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Tuesday, August 12

entertaining is a lifestyle

 
 
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Are you an entertaining guru or do you panic at the thought of a couple extra people coming over for dinner? I consider myself the guru type… I love to entertain and in my mind, the more the merrier. I can just as easily have a few friends over for Sunday brunch on the Screened Porch as 20 people over for a dinner party in my formal Dining Room.

I consider my life (and my lifestyle) very laid back, so it only goes to reason that everyone that comes to my home would expect to experience something laid back, right? Well, I think that the less the fuss, the more the fun. And with hosting more than a few dining occasions under my belt, I think that really does hold true.
suggestions

So, here are a few of my suggestions to help you create a ‘laid back’ dinner party experience for you and your guests as well as help keep your stress level down to a minimum.

For a dinner party for twelve or more people, I like to go for equal doses of easy going comfort and continual interest peaking items. My approach to entertaining a crowd is to create designated rooms for designated activities. I believe that the party, as well as your guests, should flow throughout your home. If there are different activities in different rooms, your guests will be drawn to those different areas of the home. This also helps with the bottleneck of a large crowd in the same room at the same time. How many of us really have more than one room in our home that can handle over 12 people comfortably at one time?

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For instance, just inside the Foyer set up a chest or unique cart/table to serve as a bar—deck it out with a lustrous silver vase of flowers, an ice bucket, and trays filled with glasses, liquors/ wines and a snack or two just to start things off. What's more welcoming and charming than asking someone, 'Would you care for a cocktail?' It is a beautiful way to start the evening, greet your guests at the door and begin the party the moment they step in your home.

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From there, people will automatically be drawn to the Kitchen, don’t ask me why, but everyone always seems to head straight for the Kitchen (it is the heart of the home, after all). So, if your Kitchen is large enough to accommodate a large table or island, (mine is not but it does have a connecting breakfast room with a large worn oak table) serve appetizers fresh out of the oven. Place all your snacks and goodies on the table and invite guests to help themselves. This gathering creates an ongoing tasting as well as a flowing party: …snacks in the Kitchen …drinks in the Foyer, get it?

Everyone loves to chat with the cook and discuss ‘what’s cooking?’ This gets the guests involved in the meal’s preparation and for some reason they feel like they have helped the hostess with the evening (no, seriously… it works) It becomes almost a tutorial for the menu.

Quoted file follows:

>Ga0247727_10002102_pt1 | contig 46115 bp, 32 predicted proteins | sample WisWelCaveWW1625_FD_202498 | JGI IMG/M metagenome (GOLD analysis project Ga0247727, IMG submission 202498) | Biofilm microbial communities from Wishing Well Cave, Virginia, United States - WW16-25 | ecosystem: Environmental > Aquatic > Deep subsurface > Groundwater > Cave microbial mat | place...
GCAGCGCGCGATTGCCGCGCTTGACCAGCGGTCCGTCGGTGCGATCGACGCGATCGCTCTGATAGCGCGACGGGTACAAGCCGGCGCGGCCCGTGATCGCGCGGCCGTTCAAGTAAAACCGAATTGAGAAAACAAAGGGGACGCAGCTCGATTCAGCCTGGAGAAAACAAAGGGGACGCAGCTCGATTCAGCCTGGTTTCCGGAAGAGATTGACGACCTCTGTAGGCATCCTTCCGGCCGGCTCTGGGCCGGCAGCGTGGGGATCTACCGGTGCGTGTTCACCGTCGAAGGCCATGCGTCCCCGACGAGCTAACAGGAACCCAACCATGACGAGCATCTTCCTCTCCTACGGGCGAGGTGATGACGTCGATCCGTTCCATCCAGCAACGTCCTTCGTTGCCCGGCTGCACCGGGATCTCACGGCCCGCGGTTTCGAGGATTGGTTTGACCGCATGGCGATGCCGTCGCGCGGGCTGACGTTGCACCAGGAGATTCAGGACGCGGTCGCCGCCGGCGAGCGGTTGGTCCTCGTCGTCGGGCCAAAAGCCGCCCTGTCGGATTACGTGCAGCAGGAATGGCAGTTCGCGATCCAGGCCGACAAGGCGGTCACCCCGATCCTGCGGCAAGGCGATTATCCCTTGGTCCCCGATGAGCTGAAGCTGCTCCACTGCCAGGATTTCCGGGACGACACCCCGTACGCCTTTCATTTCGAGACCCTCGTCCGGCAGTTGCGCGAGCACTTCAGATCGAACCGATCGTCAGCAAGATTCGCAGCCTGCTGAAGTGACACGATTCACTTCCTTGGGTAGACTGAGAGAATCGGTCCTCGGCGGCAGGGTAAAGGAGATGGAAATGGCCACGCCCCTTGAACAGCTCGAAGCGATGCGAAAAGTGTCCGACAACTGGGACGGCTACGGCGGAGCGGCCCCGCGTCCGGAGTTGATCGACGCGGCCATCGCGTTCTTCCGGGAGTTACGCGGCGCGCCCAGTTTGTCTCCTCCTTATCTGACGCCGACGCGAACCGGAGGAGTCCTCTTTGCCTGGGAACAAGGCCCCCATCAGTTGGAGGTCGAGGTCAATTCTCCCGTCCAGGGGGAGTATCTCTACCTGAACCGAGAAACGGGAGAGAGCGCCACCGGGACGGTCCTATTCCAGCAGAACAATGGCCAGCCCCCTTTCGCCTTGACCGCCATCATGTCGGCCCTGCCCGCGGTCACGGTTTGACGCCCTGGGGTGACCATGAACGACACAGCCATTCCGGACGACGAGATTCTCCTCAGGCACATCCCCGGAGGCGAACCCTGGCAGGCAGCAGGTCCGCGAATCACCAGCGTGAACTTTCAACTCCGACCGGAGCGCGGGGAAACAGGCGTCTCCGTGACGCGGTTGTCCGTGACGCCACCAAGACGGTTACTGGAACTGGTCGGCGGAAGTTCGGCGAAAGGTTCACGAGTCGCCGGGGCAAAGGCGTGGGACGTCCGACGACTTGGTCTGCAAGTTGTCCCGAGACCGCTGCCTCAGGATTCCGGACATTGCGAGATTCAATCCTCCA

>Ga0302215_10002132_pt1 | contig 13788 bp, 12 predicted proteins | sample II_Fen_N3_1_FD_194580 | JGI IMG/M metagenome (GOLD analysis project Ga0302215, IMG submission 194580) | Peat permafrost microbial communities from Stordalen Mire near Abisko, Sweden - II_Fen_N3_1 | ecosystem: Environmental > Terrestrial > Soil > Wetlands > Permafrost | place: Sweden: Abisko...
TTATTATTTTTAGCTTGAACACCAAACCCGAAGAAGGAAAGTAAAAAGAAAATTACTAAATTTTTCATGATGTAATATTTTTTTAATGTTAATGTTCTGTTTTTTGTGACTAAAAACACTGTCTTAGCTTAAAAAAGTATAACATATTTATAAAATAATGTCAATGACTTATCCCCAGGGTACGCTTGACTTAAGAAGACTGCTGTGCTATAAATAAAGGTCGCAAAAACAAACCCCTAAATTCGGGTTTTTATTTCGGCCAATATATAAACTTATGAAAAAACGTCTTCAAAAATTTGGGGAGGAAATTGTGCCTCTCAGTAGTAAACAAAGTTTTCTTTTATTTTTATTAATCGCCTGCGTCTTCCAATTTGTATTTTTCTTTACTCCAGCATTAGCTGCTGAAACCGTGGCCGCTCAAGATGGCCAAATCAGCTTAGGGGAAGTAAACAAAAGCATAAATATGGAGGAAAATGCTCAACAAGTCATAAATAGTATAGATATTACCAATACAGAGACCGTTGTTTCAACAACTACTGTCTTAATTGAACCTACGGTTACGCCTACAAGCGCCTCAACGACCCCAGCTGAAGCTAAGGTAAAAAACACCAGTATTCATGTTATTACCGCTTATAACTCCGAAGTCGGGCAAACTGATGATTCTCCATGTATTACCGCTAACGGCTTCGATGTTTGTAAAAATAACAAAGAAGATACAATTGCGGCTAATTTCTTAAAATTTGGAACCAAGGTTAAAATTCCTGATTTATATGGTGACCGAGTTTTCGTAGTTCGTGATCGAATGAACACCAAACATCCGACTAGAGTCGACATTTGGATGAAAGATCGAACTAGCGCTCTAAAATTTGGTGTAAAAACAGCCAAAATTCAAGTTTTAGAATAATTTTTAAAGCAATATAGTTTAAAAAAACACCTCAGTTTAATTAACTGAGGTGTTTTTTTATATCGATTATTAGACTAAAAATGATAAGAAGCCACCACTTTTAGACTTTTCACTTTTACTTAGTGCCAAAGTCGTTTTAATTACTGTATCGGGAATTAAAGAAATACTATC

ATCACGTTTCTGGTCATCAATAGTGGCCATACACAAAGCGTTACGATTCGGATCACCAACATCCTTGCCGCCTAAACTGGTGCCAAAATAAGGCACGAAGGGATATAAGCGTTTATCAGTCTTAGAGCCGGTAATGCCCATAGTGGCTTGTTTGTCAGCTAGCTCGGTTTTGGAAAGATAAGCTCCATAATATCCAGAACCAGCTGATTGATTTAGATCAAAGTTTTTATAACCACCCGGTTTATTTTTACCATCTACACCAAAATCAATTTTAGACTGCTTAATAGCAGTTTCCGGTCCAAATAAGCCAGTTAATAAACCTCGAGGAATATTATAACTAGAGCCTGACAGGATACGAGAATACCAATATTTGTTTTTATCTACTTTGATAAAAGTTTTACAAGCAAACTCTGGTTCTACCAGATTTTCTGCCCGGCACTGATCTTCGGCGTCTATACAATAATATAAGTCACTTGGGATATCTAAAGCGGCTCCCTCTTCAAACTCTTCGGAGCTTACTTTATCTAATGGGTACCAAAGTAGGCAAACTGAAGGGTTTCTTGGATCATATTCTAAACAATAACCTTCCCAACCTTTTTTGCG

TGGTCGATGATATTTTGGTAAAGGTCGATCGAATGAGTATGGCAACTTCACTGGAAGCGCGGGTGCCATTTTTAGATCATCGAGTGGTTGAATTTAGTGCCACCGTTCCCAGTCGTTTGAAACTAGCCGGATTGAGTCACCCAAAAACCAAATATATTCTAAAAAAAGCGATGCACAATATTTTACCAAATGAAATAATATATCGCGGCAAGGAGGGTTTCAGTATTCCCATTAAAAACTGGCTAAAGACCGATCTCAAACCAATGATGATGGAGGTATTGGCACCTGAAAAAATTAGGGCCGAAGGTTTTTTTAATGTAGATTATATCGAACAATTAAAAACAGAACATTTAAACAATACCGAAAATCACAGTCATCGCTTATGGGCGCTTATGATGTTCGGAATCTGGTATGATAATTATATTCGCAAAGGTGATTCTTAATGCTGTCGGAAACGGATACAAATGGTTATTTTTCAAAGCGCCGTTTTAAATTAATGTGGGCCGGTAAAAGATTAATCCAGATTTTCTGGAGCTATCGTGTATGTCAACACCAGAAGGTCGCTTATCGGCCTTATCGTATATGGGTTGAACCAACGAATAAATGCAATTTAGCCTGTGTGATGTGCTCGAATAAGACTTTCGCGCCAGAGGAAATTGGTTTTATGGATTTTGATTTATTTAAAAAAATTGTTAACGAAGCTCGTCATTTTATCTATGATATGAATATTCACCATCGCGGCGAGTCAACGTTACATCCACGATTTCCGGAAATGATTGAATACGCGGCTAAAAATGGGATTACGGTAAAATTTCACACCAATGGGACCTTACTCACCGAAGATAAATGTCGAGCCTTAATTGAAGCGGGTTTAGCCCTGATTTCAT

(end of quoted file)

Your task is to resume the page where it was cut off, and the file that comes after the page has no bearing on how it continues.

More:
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And speaking of menu, I always like to ‘post’ a menu somewhere in the mix, casually or formally. Within a large crowd, there will always be different food tastes and preferences for what to eat that evening. If a large meal is being served, many guests may opt to snack small and save their appetite for the main event. Others may not be interested in some of the main event menu items and will choose to fill up on more appetizers.

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When dinner is ready to be served and if by chance, guests have wondered away from the Kitchen, think of a unique way to call everyone back... I have a couple Western-inspired triangle bells that I cheerfully ring to get everyone’s attention.

Replace the appetizers on the table with the dinner food buffet-style. It's casual and easier for everyone to help themselves. With a large number of guests, passing family-style dishes at the table or preparing filled dinner plates to serve can be overwhelming for everyone and requires more room than most hosts have available. Everyone can serve themselves and then sit down in another room. Once again, a flowing party: …food in the Kitchen ...drinks in the Foyer …seating in the Dining Room. Keep it moving...

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For a large crowd, I don't believe in seating arrangements, i.e. eliminate those place cards. There are conversations that might have started well before dinner and would be enjoyable to continue, so let people decide who they want to sit next to at a table. Help your guests make new friends.

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Like I said, I like large parties to be laid-back, more of a progressive dining experience. Let your guests wander around the house more after dinner before calling them back together for dessert (no dinner bell, just a quiet word of mouth, 'Spread the word, sweets are being served')… and oh yes, serve it in another room. “Have you seen my Family Room, yet?”

Parties work best when they are fluid and not rushed. Part of throwing a great dinner party is knowing when it's time to bring out the food and knowing when the group's energy is starting to wane. It requires the host/ hostess to be intuitive about when the guests are ready for a change.

But remember, don’t rush anything. A dinner party could be two hours or six… always be prepared for your guests to be enjoying themselves and wanting to savor those enjoyable moments a little longer.